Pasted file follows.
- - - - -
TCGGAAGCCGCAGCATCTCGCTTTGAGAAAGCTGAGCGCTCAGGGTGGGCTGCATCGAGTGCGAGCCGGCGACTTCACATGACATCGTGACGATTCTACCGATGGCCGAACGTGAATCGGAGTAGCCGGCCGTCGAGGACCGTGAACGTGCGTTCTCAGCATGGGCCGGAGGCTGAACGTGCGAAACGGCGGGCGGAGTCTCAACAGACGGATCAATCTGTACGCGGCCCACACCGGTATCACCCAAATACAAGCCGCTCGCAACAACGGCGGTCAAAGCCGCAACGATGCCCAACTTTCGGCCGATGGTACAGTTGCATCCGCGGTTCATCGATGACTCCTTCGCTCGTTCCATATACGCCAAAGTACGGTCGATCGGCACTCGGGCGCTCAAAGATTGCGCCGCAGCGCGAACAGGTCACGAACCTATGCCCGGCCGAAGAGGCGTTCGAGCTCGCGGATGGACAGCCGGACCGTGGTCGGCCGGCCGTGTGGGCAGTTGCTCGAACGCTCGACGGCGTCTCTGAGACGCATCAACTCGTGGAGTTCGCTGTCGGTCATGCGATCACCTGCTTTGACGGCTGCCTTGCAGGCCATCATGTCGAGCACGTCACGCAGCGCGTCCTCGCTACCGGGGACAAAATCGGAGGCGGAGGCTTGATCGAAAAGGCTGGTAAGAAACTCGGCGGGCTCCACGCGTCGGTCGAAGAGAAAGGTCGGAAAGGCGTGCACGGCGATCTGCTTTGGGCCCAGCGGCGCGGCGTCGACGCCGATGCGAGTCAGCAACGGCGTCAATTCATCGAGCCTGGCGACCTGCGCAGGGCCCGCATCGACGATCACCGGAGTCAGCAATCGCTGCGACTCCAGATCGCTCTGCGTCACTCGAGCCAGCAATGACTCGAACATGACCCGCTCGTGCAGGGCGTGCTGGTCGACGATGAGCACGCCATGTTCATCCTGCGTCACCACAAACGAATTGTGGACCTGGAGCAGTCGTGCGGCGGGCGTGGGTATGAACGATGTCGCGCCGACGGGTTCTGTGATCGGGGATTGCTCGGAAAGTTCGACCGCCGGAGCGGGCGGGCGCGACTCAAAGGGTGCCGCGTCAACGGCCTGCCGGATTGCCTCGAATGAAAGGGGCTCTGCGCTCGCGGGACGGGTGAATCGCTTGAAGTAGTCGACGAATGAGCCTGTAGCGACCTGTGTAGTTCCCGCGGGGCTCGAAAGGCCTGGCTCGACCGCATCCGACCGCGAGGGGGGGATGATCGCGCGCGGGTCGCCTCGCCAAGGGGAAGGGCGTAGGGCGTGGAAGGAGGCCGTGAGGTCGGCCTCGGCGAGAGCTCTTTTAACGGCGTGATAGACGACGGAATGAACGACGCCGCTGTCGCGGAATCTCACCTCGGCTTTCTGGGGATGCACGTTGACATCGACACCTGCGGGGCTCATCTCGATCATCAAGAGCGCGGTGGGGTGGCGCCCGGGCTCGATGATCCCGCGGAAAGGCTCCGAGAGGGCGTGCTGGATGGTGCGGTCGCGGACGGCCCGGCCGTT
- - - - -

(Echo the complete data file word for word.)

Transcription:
TCGGAAGCCGCAGCATCTCGCTTTGAGAAAGCTGAGCGCTCAGGGTGGGCTGCATCGAGTGCGAGCCGGCGACTTCACATGACATCGTGACGATTCTACCGATGGCCGAACGTGAATCGGAGTAGCCGGCCGTCGAGGACCGTGAACGTGCGTTCTCAGCATGGGCCGGAGGCTGAACGTGCGAAACGGCGGGCGGAGTCTCAACAGACGGATCAATCTGTACGCGGCCCACACCGGTATCACCCAAATACAAGCCGCTCGCAACAACGGCGGTCAAAGCCGCAACGATGCCCAACTTTCGGCCGATGGTACAGTTGCATCCGCGGTTCATCGATGACTCCTTCGCTCGTTCCATATACGCCAAAGTACGGTCGATCGGCACTCGGGCGCTCAAAGATTGCGCCGCAGCGCGAACAGGTCACGAACCTATGCCCGGCCGAAGAGGCGTTCGAGCTCGCGGATGGACAGCCGGACCGTGGTCGGCCGGCCGTGTGGGCAGTTGCTCGAACGCTCGACGGCGTCTCTGAGACGCATCAACTCGTGGAGTTCGCTGTCGGTCATGCGATCACCTGCTTTGACGGCTGCCTTGCAGGCCATCATGTCGAGCACGTCACGCAGCGCGTCCTCGCTACCGGGGACAAAATCGGAGGCGGAGGCTTGATCGAAAAGGCTGGTAAGAAACTCGGCGGGCTCCACGCGTCGGTCGAAGAGAAAGGTCGGAAAGGCGTGCACGGCGATCTGCTTTGGGCCCAGCGGCGCGGCGTCGACGCCGATGCGAGTCAGCAACGGCGTCAATTCATCGAGCCTGGCGACCTGCGCAGGGCCCGCATCGACGATCACCGGAGTCAGCAATCGCTGCGACTCCAGATCGCTCTGCGTCACTCGAGCCAGCAATGACTCGAACATGACCCGCTCGTGCAGGGCGTGCTGGTCGACGATGAGCACGCCATGTTCATCCTGCGTCACCACAAACGAATTGTGGACCTGGAGCAGTCGTGCGGCGGGCGTGGGTATGAACGATGTCGCGCCGACGGGTTCTGTGATCGGGGATTGCTCGGAAAGTTCGACCGCCGGAGCGGGCGGGCGCGACTCAAAGGGTGCCGCGTCAACGGCCTGCCGGATTGCCTCGAATGAAAGGGGCTCTGCGCTCGCGGGACGGGTGAATCGCTTGAAGTAGTCGACGAATGAGCCTGTAGCGACCTGTGTAGTTCCCGCGGGGCTCGAAAGGCCTGGCTCGACCGCATCCGACCGCGAGGGGGGGATGATCGCGCGCGGGTCGCCTCGCCAAGGGGAAGGGCGTAGGGCGTGGAAGGAGGCCGTGAGGTCGGCCTCGGCGAGAGCTCTTTTAACGGCGTGATAGACGACGGAATGAACGACGCCGCTGTCGCGGAATCTCACCTCGGCTTTCTGGGGATGCACGTTGACATCGACACCTGCGGGGCTCATCTCGATCATCAAGAGCGCGGTGGGGTGGCGCCCGGGCTCGATGATCCCGCGGAAAGGCTCCGAGAGGGCGTGCTGGATGGTGCGGTCGCGGACGGCCCGGCCGTT